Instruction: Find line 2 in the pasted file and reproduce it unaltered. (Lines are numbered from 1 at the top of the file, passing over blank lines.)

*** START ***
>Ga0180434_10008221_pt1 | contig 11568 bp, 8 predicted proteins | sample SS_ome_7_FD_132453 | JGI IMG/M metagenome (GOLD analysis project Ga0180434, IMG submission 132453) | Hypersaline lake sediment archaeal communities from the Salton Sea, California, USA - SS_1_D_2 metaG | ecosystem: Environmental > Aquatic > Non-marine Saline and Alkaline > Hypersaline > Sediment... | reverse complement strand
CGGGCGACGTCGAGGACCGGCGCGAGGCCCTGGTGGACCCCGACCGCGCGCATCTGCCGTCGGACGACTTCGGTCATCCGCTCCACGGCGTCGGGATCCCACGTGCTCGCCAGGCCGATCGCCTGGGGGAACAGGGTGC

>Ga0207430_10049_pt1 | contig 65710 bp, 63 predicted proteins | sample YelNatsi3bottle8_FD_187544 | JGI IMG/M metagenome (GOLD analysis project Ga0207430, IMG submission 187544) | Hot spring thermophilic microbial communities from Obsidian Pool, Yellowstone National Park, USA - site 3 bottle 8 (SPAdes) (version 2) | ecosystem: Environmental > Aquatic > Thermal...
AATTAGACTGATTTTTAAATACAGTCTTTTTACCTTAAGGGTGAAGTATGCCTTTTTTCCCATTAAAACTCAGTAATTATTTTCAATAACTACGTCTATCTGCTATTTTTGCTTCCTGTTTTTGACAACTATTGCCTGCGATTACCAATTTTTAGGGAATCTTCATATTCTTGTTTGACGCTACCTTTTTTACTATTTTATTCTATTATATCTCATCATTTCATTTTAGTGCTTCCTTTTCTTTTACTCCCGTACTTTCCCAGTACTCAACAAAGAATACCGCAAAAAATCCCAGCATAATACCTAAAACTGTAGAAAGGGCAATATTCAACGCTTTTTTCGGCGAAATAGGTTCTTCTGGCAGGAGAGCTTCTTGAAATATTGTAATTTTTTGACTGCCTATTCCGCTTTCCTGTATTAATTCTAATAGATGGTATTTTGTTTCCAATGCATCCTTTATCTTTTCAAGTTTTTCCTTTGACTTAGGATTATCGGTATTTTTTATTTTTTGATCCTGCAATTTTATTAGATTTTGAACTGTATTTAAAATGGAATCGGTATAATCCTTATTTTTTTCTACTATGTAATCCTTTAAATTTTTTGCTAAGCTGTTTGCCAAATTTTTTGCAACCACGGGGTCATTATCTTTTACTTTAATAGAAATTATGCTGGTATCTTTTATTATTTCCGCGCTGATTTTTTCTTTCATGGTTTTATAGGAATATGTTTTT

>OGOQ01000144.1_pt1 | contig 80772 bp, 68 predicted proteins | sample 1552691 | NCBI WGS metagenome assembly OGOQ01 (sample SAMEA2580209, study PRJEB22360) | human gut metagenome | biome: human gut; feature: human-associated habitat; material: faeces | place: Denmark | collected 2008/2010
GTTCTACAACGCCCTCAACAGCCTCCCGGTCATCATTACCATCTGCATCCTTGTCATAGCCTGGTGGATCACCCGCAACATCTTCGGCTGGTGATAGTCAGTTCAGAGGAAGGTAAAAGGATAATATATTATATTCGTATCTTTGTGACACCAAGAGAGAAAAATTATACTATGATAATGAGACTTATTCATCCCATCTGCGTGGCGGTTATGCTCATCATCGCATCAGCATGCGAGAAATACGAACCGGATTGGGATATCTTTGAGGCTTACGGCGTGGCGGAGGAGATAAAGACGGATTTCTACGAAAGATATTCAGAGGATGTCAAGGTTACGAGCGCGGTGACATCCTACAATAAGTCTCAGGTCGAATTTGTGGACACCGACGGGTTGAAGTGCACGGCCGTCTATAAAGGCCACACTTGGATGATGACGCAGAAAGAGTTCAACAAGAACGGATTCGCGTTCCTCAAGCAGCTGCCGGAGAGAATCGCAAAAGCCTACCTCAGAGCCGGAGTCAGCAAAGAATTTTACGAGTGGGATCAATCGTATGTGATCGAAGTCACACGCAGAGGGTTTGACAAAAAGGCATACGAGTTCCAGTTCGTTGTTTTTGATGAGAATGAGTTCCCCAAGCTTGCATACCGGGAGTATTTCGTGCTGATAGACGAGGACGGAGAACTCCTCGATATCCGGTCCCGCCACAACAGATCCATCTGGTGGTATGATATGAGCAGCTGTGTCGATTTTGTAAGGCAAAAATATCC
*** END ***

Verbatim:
CGGGCGACGTCGAGGACCGGCGCGAGGCCCTGGTGGACCCCGACCGCGCGCATCTGCCGTCGGACGACTTCGGTCATCCGCTCCACGGCGTCGGGATCCCACGTGCTCGCCAGGCCGATCGCCTGGGGGAACAGGGTGC